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Purpose with Profit: Evolving Objectives for Business

by Guest Writter
Soren Eilertsen, President, Kollner Group, Inc.

Historically, business survival has been dependent on a sound model that generates bottom line results and the primary focus of the CEO has been to ensure the company makes money. As society has evolved and advances in technology have enhanced awareness of global issues, this basic concept comes into question. With information just a click away, local, national and international challenges, such as global warming, pollution, homelessness, cost of education and hunger, just to name a few, are increasingly in the forefront of people’s minds. In response, a growing number of people, particularly younger individuals, are asking themselves, “What can I do to make a difference?” Not surprisingly, with struggling governments, many turn to where they shop as customers and to their places of employment for solutions. Their expectations are high that businesses will take more responsibility in making the world a better place by aligning with worthy causes and providing opportunities for people to be part of the solution in order to find meaning in their lives.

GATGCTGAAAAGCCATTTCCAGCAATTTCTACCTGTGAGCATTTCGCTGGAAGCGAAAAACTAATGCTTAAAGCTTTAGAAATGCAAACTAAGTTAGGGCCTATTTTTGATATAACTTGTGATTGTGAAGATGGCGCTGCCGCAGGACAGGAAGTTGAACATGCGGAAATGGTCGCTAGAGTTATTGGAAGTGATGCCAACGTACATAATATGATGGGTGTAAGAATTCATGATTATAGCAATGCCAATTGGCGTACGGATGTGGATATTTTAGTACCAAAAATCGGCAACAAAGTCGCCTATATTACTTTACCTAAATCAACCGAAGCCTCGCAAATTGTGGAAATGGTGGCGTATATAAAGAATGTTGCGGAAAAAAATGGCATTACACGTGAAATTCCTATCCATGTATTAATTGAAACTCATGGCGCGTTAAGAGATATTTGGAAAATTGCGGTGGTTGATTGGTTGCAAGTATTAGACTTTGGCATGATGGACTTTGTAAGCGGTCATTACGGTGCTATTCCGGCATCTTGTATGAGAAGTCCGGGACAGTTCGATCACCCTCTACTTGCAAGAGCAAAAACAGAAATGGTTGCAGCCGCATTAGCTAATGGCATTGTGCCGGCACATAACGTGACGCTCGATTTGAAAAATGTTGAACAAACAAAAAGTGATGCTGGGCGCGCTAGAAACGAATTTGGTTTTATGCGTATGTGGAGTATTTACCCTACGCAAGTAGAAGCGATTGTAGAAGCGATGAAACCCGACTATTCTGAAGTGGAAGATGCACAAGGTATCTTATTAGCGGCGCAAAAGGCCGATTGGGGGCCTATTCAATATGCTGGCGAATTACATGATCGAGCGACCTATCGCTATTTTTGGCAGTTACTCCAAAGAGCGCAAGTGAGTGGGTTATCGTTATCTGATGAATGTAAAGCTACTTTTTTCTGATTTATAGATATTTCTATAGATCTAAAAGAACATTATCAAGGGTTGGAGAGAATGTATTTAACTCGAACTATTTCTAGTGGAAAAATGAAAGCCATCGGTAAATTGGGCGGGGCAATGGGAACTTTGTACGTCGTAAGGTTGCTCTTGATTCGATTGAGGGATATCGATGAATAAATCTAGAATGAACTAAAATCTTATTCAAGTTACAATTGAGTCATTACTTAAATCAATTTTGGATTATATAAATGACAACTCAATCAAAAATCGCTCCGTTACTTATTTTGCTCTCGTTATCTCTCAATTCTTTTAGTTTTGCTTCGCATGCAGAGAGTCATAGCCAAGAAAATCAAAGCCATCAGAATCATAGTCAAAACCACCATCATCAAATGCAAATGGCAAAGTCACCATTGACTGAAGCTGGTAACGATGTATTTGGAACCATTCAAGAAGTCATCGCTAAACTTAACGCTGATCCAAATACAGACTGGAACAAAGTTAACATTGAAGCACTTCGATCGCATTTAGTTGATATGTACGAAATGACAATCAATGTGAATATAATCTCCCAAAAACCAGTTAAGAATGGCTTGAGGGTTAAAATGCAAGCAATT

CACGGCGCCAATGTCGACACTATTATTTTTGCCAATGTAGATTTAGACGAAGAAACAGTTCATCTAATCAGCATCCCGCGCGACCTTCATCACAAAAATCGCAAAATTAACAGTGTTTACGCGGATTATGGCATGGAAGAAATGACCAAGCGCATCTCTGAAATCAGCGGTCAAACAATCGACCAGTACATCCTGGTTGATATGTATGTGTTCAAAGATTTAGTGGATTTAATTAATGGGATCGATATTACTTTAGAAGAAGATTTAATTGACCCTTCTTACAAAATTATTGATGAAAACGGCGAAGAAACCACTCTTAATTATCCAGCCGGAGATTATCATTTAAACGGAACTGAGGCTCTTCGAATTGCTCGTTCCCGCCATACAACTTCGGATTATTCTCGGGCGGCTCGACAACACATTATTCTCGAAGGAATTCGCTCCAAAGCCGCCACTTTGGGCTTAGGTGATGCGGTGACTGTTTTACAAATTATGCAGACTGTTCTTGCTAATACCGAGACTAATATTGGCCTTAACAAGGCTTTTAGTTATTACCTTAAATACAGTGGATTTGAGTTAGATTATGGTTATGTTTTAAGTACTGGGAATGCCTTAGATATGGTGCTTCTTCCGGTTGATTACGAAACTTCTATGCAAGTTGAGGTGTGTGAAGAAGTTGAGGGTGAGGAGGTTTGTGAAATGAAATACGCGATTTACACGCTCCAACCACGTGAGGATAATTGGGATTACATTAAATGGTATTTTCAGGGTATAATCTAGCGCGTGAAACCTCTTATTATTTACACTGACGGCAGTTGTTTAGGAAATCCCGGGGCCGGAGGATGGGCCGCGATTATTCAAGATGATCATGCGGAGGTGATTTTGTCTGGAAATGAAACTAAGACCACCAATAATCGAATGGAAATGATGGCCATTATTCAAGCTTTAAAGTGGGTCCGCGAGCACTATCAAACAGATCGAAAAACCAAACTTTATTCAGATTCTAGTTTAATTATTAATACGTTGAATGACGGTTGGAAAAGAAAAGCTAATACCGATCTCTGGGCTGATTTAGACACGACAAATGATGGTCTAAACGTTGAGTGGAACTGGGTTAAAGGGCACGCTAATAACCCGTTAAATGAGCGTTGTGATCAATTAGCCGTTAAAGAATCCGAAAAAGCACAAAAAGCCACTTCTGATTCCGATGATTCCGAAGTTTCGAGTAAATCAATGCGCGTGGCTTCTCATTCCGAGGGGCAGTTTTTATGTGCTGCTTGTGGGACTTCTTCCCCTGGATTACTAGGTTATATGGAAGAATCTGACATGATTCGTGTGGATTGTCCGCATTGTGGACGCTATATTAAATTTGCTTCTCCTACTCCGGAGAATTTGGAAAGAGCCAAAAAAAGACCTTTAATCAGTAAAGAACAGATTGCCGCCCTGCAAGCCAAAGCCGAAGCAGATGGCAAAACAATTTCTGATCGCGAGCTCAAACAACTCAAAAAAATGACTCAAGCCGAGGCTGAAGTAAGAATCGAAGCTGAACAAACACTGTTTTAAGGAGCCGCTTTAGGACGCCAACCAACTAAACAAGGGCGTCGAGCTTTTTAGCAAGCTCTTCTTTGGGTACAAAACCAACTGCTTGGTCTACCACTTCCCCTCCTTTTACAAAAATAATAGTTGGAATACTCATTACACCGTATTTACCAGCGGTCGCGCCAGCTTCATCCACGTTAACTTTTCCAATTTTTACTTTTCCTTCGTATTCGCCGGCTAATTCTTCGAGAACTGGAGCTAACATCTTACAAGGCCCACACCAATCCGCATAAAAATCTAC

The rules of conducting business are changing: creating value and profit are still essential goals, but equally important to a company’s success is connecting intentionally and authentically to a purpose that serves a societal cause. Accomplishing this requires a paradigm shift where leadership adopts the principle “purpose with profit” in order to create new meaning and results for employees, investors, customers and the public.

The importance of purpose

Research has shown that public opinion is high for companies that let it be known that they exist with a cause. This can lead to increased customer loyalty and greater company profits, especially with Millennials, or people who were born between 1980 and the year 2000. According to the 2013 Cone Communications Social Impact Study, which tracks American’s perceptions and behaviors around corporate support of social issues, Millennials respond with increased trust (91%) and loyalty (89%), as well as a stronger likelihood to buy a company’s products and services (89%) if they support social and environmental issues. For businesses, this information is significant, since Millennials are the employees of the future and considering the buying power of this segment of the population. In 2013, Time magazine reported that Millennials spend $600 billion annually and that this number was expected to hit $1.4 trillion by 2020 (Sept. 11, 2013).